MIDI controller guide

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Midi controllers include a vast assortment of musical equipment including keyboards, pads, pot/fader controls and much more. It is possible to connect these devices via USB and other means to a computer in order to trigger and control sound and video for live performances, recording, and other purposes. There are two programs among many others that can play MIDI as a software synthesizer in Gentoo, these are media-sound/timidity++ and media-sound/fluidsynth.

Installation

Kernel

Kernel drivers are usually required for external MIDI controller support such as interfacing with a MIDI keyboard or drum pads. The configuration below are examples for the legacy PC game/MIDI port and through USB, for other more exotic hardware try to find if the specific hardware is in the kernel module list.

KERNEL Enable support for MIDI devices
Device Drivers  --->
  <*> Sound Card Support  --->
    <*> Advanced Linux Sound Architecture  --->
      <M> Sequencer Support
        <M> Sequencer dummy client
      ...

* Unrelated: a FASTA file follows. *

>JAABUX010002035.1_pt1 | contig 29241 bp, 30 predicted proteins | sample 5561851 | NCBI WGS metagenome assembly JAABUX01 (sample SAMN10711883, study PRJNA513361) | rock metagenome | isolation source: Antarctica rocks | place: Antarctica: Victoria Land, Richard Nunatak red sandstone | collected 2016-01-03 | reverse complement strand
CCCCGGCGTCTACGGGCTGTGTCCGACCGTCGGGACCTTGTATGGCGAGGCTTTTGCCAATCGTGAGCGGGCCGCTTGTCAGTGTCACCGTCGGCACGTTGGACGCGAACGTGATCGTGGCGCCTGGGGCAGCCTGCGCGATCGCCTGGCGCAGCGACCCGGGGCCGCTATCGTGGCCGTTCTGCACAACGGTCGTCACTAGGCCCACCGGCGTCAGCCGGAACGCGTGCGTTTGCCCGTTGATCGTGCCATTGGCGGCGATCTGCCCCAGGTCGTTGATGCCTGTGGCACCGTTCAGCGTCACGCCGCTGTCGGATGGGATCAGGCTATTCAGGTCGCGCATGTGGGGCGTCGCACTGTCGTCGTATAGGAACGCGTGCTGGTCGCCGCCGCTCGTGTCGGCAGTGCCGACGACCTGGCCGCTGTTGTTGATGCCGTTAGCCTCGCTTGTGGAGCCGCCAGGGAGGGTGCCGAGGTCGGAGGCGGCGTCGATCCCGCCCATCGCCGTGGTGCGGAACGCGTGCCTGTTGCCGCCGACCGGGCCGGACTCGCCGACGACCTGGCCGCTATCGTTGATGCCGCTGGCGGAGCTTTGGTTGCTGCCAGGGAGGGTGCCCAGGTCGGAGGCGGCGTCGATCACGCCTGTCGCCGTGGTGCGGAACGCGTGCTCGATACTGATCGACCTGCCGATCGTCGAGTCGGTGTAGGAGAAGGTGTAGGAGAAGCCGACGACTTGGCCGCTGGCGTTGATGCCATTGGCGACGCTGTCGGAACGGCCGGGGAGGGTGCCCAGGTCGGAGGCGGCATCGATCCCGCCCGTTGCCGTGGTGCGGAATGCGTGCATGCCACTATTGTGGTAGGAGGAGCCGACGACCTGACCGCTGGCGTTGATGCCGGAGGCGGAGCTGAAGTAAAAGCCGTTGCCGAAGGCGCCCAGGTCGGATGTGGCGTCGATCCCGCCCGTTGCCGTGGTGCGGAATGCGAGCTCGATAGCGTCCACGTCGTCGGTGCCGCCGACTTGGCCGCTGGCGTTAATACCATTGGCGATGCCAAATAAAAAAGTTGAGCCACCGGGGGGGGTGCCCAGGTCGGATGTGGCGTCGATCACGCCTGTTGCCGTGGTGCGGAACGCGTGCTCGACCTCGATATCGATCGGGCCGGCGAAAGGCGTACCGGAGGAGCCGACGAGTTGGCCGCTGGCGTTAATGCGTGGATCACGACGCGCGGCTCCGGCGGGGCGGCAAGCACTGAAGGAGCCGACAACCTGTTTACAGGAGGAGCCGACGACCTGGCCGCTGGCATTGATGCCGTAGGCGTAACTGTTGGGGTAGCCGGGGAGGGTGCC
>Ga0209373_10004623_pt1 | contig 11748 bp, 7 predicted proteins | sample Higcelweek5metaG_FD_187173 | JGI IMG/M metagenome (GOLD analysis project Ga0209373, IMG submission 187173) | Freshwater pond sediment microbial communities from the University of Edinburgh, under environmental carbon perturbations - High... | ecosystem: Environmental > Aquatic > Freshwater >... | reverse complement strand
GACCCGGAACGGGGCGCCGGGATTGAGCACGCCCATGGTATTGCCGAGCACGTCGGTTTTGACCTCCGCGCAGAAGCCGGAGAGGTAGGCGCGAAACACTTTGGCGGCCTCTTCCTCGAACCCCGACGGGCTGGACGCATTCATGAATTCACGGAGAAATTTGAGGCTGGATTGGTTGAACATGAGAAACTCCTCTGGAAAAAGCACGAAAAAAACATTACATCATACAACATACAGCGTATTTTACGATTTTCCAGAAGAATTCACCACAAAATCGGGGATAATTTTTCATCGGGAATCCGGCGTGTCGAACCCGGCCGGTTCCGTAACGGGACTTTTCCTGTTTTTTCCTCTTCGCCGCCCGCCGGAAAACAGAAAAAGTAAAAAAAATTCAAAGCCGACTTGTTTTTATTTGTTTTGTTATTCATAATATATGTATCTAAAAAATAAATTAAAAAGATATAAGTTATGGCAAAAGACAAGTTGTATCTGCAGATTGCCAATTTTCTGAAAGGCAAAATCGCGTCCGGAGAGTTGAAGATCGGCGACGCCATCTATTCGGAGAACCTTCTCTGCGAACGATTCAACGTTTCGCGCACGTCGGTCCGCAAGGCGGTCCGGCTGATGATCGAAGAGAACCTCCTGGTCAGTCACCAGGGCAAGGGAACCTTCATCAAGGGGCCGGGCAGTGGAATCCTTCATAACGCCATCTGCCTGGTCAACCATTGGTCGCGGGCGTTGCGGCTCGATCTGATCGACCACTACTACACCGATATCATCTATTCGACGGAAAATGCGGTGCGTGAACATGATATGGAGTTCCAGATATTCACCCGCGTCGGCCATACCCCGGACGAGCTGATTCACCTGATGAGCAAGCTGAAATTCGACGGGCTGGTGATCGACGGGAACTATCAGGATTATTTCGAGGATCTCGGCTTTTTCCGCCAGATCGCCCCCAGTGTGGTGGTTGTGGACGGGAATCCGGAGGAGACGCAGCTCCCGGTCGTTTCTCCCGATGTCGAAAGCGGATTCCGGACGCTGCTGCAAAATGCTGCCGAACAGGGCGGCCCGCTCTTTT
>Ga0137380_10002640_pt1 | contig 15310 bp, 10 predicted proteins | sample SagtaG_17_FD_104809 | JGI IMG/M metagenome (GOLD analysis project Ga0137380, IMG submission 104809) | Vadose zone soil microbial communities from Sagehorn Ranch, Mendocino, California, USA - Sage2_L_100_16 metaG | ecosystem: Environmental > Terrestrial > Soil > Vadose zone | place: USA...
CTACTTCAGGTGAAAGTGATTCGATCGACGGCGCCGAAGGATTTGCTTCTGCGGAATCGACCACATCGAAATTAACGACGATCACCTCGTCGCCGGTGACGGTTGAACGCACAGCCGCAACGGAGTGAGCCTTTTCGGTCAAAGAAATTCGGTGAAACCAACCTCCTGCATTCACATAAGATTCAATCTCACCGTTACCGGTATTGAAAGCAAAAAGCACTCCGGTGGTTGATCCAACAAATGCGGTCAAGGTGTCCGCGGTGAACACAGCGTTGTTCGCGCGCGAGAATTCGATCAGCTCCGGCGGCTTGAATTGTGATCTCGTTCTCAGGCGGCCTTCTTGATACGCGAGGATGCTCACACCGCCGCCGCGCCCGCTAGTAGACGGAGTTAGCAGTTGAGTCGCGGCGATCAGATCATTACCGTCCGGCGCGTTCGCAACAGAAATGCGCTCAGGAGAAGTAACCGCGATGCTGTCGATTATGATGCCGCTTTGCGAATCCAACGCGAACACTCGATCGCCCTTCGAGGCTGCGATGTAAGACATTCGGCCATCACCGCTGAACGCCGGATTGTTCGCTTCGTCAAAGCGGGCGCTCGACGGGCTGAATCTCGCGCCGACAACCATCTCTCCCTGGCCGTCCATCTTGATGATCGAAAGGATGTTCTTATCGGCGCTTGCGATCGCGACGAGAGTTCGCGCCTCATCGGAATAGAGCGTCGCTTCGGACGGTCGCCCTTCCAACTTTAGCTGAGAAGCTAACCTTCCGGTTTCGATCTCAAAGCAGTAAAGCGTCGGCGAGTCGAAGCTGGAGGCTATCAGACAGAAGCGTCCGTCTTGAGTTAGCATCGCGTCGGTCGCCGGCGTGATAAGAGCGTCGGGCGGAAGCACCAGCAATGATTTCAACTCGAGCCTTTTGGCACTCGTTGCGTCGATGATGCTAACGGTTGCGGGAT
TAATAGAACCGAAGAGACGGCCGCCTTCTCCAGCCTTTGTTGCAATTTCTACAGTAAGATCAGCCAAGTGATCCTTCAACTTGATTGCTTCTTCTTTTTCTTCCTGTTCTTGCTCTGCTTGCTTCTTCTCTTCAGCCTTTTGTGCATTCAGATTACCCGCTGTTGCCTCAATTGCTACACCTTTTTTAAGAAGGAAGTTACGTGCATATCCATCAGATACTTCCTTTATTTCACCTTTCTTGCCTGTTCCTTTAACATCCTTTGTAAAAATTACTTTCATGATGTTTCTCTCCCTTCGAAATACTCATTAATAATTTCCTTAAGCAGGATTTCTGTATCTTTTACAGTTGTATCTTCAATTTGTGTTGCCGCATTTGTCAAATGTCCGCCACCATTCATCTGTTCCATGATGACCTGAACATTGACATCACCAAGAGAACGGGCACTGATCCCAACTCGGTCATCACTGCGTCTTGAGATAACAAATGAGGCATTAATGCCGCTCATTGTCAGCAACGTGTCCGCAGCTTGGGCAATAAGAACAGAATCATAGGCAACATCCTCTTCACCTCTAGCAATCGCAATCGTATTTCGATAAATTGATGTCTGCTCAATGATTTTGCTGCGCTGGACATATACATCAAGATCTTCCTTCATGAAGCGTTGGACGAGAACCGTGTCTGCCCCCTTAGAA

<M> HR-timer backend support
      [*]  Use HR-Timer as default sequencer timer
    ...
(For the PC MIDI/game port)
    [*] Generic sound devices  --->
      ...
      (enable any special modules here)
      <M> Generic MPU-401 UART Driver
    ...
(USB)
    [*] USB sound devices
      <M> USB Audio/MIDI driver
      (enable any special modules here)
      ...

USE flags

Several packages are aware of the midi USE flag.

There are several USE flags in Gentoo enabling MIDI support for packages, to see a list of some packages which contain USE flags which contain the keyword `midi`, the command euses from app-portage/euses could be used.

user $euses midi

1. TiMidity++

Emerge

root #emerge --ask timidity timidity-freepats fluid-soundfont

Configuration

List and set the default pat/soundfont that Gentoo will use globally, this can also be set independently per user.

user $eselect timidity list
root #eselect timidity set 1

Unfortunately TiMidity++ has difficulties with pulseaudio so it may need to be removed if it is installed. Furthermore once pulseaudio has been removed sound may be blocked when timidity is run as a system service. The solution seems to be that some soundcards require a dmix parameter in /etc/asound.conf.

++defaults.pcm.dmix.rate 48000

The timidity daemon can be run in user mode and need not be a system service.

user $timidity -iAD -B2,8 -Os -EFreverb=0

To see what midi ports are available use aconnect -l

user $aconnect -l

Once you identify the $input and $output ports, typically

user $aconnect $input:0 $output:0

At this point aconnect -l should show the connection, you should hear sound when keys are pressed, and other system sounds should mix.

Fluidsynth

Currently broken / TBD

External resources